At 8/7/06 03:15 PM, Evark wrote:
Whereas (I assume) Ross will be programming new features and James will be cleaning them up and making them super-efficient.
I'm guessing that this is in reference to what's written in the Literature page, in particularly, this part:
"James tore in like an animal, overhauling and optimizing everything in sight."
Whilst this is true in certain respects, you have got to keep several things in mind:
1. I started looking at the code on the site over a year after Ross had left. The development of the Internet and software used on it can progress in leaps and bounds in that short amount of time.
Some of the changes that I made to the site code back in 2002 and onward were complete re-writes (which took time), but some of the most important parts of those re-writes were adding keys to database fields that had not been previously assigned. These changes were relatively quick, but very cost effective when it came to saving work that the database had to do.
2. Newgrounds' popularity increased exponentially (against all odds, with respect to keeping the site online due to advertising revenue slumps) shortly after Ross' initial departure from the site. Code that would have otherwise have worked perfectly on the site at the time he was working there suddenly became an issue. This is something you can only learn after reading error logs and what not, which he'd never previously have seen when he'd been on the site.
3. Ross was my inspiration for exploring PHP/Perl and other programming and scripting languages, after having seen what he'd done with Newgrounds. I owe whatever I have learned in those respects as a result of his work, way back when. He and I always had a decent level of e-mail correspondence back then, too.
4. Sometimes, it takes a fresh pair of eyes to look over code and realise when things could be done more efficiently. The same that could have been said of the code that was initially written and which I started looking at in 2002, and have been working on from there on in to the current day, can be said of the code I've written in the past few years of working for Newgrounds.
When I first started with the site, I had plenty of time to write new scripts, re-write old scripts and 'new' scripts. I don't have that luxury today, because there's so much to maintain and I deal with my fair share of correspondence from users.
I'm aware that there are problems with the code that runs on the site today and Ross has already identified a lot of areas of the site that could be made more efficient, that I would never have spotted. Whether or not that's down to him looking at the code again with fresh eyes, or because he's a lot more qualified, in more programming languages than I am is irrelevant - he's spotting things that I would have missed. In other words, the pendulum swings both ways, back with how things were with his code then, and how things are with mine now.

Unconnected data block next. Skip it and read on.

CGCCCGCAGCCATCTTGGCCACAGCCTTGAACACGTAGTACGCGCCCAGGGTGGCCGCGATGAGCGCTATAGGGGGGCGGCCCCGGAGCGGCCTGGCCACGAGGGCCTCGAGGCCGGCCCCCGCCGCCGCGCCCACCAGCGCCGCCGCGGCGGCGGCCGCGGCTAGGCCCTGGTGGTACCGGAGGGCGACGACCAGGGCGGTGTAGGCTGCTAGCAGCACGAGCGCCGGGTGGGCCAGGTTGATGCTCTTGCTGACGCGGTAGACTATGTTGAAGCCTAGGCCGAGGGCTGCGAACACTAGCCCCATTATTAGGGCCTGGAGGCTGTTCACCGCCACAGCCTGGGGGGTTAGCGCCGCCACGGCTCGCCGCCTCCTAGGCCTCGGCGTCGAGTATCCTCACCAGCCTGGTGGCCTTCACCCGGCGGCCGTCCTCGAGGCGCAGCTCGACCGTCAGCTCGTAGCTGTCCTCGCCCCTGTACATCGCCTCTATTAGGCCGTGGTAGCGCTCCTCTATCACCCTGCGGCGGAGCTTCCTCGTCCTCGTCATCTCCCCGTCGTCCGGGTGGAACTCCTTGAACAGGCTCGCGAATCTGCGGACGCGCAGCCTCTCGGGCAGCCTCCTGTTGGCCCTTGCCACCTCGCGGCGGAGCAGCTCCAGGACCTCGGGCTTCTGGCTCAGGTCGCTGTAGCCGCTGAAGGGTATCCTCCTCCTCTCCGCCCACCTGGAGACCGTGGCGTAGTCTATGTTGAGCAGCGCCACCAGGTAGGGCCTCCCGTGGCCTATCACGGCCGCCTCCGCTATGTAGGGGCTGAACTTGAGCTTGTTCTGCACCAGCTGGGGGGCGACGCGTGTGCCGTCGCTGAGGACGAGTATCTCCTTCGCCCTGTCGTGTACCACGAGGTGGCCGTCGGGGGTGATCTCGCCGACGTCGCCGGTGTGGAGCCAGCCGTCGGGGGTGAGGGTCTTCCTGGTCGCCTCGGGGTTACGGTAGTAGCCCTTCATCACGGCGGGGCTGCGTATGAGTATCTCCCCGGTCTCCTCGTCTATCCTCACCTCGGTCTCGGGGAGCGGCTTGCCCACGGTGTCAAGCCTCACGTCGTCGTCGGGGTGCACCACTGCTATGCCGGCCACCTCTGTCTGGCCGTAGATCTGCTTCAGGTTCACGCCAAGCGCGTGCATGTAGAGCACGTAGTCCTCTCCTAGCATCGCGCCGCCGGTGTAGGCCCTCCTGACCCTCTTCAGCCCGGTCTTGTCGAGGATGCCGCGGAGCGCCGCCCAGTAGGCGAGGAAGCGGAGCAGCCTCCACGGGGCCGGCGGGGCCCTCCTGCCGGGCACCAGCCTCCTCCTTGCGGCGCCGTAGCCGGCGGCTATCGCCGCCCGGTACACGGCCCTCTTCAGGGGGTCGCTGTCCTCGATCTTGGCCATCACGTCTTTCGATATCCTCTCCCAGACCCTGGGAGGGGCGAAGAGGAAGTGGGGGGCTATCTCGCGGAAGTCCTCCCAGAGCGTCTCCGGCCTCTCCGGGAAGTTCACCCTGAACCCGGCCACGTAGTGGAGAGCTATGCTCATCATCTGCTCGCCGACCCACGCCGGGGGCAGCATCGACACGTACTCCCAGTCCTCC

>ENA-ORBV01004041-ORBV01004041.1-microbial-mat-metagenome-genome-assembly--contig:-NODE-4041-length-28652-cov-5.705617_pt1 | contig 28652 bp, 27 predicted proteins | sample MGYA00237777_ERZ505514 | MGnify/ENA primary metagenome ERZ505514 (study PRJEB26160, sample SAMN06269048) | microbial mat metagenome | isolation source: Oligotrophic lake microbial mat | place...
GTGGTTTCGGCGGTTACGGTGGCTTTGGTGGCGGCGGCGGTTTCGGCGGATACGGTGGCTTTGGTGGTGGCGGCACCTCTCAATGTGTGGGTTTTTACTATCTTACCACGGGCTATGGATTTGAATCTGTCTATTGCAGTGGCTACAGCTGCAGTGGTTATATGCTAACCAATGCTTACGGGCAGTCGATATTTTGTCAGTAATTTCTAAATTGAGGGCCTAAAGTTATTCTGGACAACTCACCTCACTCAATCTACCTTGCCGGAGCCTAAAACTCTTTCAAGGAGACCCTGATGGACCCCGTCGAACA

As far as what we all do for the site - that will always remain somewhat of a mystery, since we're a team. One thing I will say, though - the new level icons weren't only the work of Jeff and Stamper. Wade, who's renowned solely for banning and deleting users talked with Jeff a great deal about all of the icons that could be used there. People forget or are unaware that he's responsible for doing a lot more than he's credited for.
I noticed there was a post in the flash forums, where someone had decompiled the flash portal header (the 2004 one) and commented on the coding there. That was animated by Stamper. It made me chuckle when I read the thread, since the guy was convinced that Tom had programmed the swfs going into the "vortex" or whatever at the left of the animation. I did that. I think I'd used a deprecated function like getProperty or setProperty. C'est la vie. :)
All of us work incredibly hard and love doing what we're doing. I see posts now and then that seem to indicate that Tom might be a missing link somewhere, who doesn't really do a great deal. Haha - how wrong can those people be? He's around the site all the time, updating collections, making suggestions, implementing rough designs for things that will later be dealt with by the hands of the artists and then coders, etc, etc. And that's ON TOP of coding up ANOTHER console game AND dealing with more e-mails and private messages than the average human being gets AND dealing with a ton of clerical work in the office. Damnit, that man is a machine.